Faces of Vietnam
Vietnam, either you like it or you hate it. This sums up what most travel blogs say about the country. As a traveler, I have no pre-conceived notion about the country or city I will be visiting. I keep an open mind and a curious attitude.
I had the opportunity to stay in Vietnam for 21 days. If I can describe the Vietnamese, I say they are hard working people with strong family ties.
The county is multifaceted. In every place I visited, each have their own characteristics. In Hanoi, the capital of Vietnam, locals are low-key and very friendly. Smile at them and they’ll certainly smile back at you, and those smiles are genuine. I had a memorable experience exploring the city in a motorbike when a policeman stopped me. I thought I will end up in jail for taking a picture of a government building (this is a Socialist country) and driving without a license. Since I cannot understand a word he was saying, all I can do was laugh! When he realized that I was a tourist, he let me go, yahooooo!
Ha Long Bay in Quang Ninh is a popular tourist destination with its clear emerald water and schist islands that comes in all shapes and sizes. Although common in many countries, alternate pricing for foreigners is visible and in your face here. The same cruise ride (2D/1N) that a tourist pays US$130 to 230 for (depends on the color of your skin), finds your Vietnamese citizen neighbor paying US$80. But the worst is the statement from Tourism Department, overcharging foreign tourists is not necessarily a kind of fraud, but part of the “culture”.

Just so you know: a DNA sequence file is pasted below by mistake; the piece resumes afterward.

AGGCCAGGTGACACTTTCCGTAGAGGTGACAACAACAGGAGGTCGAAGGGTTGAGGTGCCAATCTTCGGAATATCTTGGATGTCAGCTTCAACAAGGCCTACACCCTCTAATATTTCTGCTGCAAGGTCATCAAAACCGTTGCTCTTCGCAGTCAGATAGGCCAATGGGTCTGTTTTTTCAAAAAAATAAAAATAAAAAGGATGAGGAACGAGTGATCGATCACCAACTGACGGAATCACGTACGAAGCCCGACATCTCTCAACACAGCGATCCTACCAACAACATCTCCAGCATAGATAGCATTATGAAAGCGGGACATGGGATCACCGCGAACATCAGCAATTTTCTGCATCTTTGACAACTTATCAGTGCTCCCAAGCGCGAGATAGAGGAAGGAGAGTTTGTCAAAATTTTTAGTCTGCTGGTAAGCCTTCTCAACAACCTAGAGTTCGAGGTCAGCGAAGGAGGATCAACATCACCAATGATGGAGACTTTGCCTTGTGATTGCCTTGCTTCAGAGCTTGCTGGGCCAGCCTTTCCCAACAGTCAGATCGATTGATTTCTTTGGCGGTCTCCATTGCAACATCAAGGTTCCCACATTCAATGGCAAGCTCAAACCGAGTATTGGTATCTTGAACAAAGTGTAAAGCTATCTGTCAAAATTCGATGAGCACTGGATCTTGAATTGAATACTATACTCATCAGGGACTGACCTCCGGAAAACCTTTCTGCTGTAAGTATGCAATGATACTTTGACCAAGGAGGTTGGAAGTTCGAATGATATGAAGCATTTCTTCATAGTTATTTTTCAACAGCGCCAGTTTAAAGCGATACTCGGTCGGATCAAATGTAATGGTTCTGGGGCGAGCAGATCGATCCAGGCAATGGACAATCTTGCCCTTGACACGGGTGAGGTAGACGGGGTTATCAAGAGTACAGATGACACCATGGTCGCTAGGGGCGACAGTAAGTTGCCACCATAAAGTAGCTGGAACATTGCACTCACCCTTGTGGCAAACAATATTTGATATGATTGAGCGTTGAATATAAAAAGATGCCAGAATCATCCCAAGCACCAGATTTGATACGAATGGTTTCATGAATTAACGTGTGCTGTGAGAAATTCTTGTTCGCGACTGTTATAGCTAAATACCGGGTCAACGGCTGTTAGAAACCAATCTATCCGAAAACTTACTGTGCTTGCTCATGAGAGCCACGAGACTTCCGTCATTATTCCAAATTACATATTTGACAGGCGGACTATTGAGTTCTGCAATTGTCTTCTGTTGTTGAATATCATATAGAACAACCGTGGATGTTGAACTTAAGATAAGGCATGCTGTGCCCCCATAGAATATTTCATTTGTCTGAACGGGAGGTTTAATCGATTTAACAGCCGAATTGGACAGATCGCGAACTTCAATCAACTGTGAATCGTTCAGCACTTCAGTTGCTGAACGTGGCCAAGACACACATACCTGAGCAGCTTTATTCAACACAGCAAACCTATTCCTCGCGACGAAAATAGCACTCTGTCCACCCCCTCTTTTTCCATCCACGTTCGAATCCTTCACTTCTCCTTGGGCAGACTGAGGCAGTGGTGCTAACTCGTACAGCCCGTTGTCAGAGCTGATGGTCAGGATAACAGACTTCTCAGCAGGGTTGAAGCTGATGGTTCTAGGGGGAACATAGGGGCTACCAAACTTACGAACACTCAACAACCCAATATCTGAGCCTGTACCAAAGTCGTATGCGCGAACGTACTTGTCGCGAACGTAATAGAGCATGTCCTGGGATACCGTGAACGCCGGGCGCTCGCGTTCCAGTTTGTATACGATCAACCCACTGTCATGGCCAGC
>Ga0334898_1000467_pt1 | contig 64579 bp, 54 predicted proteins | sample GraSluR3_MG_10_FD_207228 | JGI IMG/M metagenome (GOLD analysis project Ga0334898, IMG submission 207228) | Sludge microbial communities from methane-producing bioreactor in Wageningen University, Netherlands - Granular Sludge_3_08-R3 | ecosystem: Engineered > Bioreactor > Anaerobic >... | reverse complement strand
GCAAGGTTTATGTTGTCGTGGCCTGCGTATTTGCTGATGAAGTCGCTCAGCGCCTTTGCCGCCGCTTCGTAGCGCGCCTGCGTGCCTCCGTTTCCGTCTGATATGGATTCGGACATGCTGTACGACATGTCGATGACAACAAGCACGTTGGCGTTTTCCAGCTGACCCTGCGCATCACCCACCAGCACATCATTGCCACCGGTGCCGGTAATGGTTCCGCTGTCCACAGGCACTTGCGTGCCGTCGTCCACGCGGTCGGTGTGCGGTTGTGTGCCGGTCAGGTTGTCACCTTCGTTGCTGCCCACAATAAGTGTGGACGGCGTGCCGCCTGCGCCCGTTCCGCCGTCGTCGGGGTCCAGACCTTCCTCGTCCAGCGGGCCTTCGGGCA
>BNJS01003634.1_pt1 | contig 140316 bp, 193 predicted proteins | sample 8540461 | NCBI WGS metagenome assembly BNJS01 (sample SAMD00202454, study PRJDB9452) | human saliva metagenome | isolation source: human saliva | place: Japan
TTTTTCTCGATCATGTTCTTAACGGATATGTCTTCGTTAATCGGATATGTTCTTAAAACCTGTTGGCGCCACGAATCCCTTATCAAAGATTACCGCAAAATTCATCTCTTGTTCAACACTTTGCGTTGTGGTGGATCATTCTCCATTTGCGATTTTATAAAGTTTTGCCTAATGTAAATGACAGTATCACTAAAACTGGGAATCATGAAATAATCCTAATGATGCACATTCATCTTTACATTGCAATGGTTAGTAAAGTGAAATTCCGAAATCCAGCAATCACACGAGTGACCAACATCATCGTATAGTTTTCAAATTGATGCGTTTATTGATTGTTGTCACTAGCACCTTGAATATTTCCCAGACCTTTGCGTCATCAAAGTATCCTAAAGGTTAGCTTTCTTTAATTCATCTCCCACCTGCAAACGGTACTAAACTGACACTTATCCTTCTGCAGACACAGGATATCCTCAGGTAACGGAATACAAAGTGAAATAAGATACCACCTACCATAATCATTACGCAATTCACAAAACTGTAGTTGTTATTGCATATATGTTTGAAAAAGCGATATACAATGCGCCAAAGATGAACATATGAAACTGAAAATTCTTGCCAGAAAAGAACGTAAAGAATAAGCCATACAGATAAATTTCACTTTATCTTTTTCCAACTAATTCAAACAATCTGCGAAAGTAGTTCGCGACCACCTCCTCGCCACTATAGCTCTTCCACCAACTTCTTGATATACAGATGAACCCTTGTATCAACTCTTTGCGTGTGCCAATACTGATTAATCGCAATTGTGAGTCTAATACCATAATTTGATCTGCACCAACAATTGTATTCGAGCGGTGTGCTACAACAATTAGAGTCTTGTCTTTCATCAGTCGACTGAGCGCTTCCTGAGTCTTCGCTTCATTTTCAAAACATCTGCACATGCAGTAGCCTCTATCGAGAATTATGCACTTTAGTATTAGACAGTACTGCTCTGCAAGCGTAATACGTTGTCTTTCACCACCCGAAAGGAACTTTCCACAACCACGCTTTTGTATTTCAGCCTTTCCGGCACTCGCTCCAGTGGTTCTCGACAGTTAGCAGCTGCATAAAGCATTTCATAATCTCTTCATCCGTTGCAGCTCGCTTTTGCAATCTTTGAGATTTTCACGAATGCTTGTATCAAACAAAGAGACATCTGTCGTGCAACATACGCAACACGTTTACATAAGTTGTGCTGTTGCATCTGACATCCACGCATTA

However, in Ninh Bihn on the northeast is your typical rural town with vast green paddy field and expanding mountains, I was greeted with warmth and kindness. I was offered green fruits that look like camachile. I don’t know what it is but I ate it and it tasted good. I ate boiled corn with a family cooking along the street with the rooster by my side eating my crumbs. I was invited by a lovely old couple to see their place and to try birds’ nest juice. All throughout my stay in Ninh Bihn, my way of communication is by sign language and laughter. Laughter is indeed the universal language of friendship.
I went further north to Sa Pa, located in Lao Cai province, 350 km from Hanoi, close to the border with China. It is a land of sloping rice terraces. The scenery of Sa Pa reflects the relationship between the minority people and nature. I expected that my sign language ability will be used to full advantage here. I was wrong. Terribly wrong. The minorities speak fluent English, French and German.
My days in Sa Pa involved walking and trekking into steep slippery slopes and crossing rivers. It was exhausting and I do not want to be the first Filipino to fall down the cliffs of Sa Pa! Every now and then, ladies young and old on their way to town to sell their goods would hold my hand tight and help me balance my steps and my camera bag. I had a wonderful time at Sa Pa, with its people and scenery.
Down south of the country is Ho Chi Minh (Saigon), the business district of the country; people are more trendy, noisy and snob. I realized there’s no space for anyone or anything in this unholy place of traffic misery. I witnessed a motorcycle hooligan snatched the bag of a girl who is a couple of steps ahead of me. Every sidewalk is packed to the brim with vendors and households doubling their street-level floor as a business. This means that pedestrians are forced to walk in the street. Crossing the streets is like risking your life. The city is crazy busy.
At the end of my journey, I praised God for giving me the opportunity to experience His wonders up close and personal. And as a guest to this country, I learned that respecting and taking part in the life around me is an important component to getting the most out of my experience in traveling.